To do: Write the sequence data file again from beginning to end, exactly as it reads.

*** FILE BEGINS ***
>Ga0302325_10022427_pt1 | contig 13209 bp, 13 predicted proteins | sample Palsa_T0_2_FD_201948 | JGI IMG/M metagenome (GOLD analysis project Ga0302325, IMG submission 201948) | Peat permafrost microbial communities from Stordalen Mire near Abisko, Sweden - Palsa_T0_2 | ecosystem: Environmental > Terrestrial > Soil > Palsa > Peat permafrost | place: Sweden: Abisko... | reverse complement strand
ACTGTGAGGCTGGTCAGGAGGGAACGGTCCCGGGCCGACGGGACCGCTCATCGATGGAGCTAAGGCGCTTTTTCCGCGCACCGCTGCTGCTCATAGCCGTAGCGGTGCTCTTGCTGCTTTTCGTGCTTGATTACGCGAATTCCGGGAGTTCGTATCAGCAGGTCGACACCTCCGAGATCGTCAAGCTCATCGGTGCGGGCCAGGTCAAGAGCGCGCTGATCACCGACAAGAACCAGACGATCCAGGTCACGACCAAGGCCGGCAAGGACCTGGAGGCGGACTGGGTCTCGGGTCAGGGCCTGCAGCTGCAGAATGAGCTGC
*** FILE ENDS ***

>Ga0302325_10022427_pt1 | contig 13209 bp, 13 predicted proteins | sample Palsa_T0_2_FD_201948 | JGI IMG/M metagenome (GOLD analysis project Ga0302325, IMG submission 201948) | Peat permafrost microbial communities from Stordalen Mire near Abisko, Sweden - Palsa_T0_2 | ecosystem: Environmental > Terrestrial > Soil > Palsa > Peat permafrost | place: Sweden: Abisko... | reverse complement strand
ACTGTGAGGCTGGTCAGGAGGGAACGGTCCCGGGCCGACGGGACCGCTCATCGATGGAGCTAAGGCGCTTTTTCCGCGCACCGCTGCTGCTCATAGCCGTAGCGGTGCTCTTGCTGCTTTTCGTGCTTGATTACGCGAATTCCGGGAGTTCGTATCAGCAGGTCGACACCTCCGAGATCGTCAAGCTCATCGGTGCGGGCCAGGTCAAGAGCGCGCTGATCACCGACAAGAACCAGACGATCCAGGTCACGACCAAGGCCGGCAAGGACCTGGAGGCGGACTGGGTCTCGGGTCAGGGCCTGCAGCTGCAGAATGAGCTGC